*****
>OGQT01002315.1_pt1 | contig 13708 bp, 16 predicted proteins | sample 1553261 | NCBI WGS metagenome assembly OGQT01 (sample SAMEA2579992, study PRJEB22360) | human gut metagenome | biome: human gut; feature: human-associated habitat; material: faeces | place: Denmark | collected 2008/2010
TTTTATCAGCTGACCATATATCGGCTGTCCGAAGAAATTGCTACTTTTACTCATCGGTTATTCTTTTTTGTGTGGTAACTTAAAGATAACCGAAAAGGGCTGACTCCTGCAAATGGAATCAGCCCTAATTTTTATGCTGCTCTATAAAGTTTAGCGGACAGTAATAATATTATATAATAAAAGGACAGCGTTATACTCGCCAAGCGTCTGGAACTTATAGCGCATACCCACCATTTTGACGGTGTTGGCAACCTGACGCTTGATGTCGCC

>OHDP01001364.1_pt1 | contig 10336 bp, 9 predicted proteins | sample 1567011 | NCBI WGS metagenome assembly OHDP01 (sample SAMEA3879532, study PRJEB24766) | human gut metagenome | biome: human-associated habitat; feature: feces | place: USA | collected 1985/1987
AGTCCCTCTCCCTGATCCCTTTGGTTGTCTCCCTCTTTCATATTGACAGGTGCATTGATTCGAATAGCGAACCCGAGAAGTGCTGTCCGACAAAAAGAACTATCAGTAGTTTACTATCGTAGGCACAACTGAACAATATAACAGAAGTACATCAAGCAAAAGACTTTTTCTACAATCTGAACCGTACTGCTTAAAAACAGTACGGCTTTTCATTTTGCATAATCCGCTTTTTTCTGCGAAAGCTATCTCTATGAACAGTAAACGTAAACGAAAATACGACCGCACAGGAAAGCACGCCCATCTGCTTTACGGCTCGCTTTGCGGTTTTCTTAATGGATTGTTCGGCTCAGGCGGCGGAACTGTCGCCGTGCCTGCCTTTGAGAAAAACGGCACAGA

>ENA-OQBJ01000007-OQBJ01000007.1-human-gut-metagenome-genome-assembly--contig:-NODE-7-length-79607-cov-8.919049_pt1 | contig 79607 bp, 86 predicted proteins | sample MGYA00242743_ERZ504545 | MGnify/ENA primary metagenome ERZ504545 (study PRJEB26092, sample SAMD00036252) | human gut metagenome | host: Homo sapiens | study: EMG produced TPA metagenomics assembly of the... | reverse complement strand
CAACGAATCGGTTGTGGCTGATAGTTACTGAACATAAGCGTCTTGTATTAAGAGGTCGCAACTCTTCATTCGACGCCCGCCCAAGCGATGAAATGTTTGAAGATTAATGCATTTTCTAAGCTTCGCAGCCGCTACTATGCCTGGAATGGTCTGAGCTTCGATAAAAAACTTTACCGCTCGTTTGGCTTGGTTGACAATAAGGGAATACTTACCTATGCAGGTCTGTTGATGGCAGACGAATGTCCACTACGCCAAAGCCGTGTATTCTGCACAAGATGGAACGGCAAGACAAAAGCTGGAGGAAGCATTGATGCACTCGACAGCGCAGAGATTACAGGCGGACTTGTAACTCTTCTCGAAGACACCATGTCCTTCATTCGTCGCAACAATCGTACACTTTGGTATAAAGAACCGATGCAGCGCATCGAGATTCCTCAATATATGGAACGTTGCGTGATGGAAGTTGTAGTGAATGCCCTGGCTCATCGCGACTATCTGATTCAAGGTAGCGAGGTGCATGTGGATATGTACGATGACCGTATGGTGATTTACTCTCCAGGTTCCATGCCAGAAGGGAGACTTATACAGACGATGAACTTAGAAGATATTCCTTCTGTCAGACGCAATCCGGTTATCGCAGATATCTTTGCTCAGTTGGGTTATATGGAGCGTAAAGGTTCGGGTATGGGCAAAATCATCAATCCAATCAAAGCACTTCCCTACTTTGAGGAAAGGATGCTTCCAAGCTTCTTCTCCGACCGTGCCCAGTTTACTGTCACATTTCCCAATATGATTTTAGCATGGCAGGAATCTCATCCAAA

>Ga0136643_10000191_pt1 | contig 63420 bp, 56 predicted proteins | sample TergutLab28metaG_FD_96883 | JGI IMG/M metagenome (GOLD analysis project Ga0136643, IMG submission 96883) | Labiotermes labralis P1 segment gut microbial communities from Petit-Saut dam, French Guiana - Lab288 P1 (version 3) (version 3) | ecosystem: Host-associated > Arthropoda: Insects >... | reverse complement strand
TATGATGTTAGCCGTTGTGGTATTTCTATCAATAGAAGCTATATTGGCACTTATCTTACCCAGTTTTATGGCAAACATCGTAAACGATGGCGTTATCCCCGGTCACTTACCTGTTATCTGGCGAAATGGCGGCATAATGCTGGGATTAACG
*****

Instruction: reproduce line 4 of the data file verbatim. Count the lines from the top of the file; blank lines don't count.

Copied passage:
AGTCCCTCTCCCTGATCCCTTTGGTTGTCTCCCTCTTTCATATTGACAGGTGCATTGATTCGAATAGCGAACCCGAGAAGTGCTGTCCGACAAAAAGAACTATCAGTAGTTTACTATCGTAGGCACAACTGAACAATATAACAGAAGTACATCAAGCAAAAGACTTTTTCTACAATCTGAACCGTACTGCTTAAAAACAGTACGGCTTTTCATTTTGCATAATCCGCTTTTTTCTGCGAAAGCTATCTCTATGAACAGTAAACGTAAACGAAAATACGACCGCACAGGAAAGCACGCCCATCTGCTTTACGGCTCGCTTTGCGGTTTTCTTAATGGATTGTTCGGCTCAGGCGGCGGAACTGTCGCCGTGCCTGCCTTTGAGAAAAACGGCACAGA